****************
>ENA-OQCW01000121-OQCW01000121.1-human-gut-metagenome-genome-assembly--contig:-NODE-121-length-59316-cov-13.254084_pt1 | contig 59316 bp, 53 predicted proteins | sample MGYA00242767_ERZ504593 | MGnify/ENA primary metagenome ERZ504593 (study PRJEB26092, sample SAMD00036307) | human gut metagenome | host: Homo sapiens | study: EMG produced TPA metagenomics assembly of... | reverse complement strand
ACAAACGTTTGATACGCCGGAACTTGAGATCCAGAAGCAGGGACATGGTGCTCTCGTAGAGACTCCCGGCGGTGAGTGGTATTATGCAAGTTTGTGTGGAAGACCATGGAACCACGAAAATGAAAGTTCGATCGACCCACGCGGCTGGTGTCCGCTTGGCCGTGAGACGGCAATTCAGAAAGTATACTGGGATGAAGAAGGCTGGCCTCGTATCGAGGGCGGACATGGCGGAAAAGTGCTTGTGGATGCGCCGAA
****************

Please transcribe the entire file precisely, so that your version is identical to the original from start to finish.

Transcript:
>ENA-OQCW01000121-OQCW01000121.1-human-gut-metagenome-genome-assembly--contig:-NODE-121-length-59316-cov-13.254084_pt1 | contig 59316 bp, 53 predicted proteins | sample MGYA00242767_ERZ504593 | MGnify/ENA primary metagenome ERZ504593 (study PRJEB26092, sample SAMD00036307) | human gut metagenome | host: Homo sapiens | study: EMG produced TPA metagenomics assembly of... | reverse complement strand
ACAAACGTTTGATACGCCGGAACTTGAGATCCAGAAGCAGGGACATGGTGCTCTCGTAGAGACTCCCGGCGGTGAGTGGTATTATGCAAGTTTGTGTGGAAGACCATGGAACCACGAAAATGAAAGTTCGATCGACCCACGCGGCTGGTGTCCGCTTGGCCGTGAGACGGCAATTCAGAAAGTATACTGGGATGAAGAAGGCTGGCCTCGTATCGAGGGCGGACATGGCGGAAAAGTGCTTGTGGATGCGCCGAA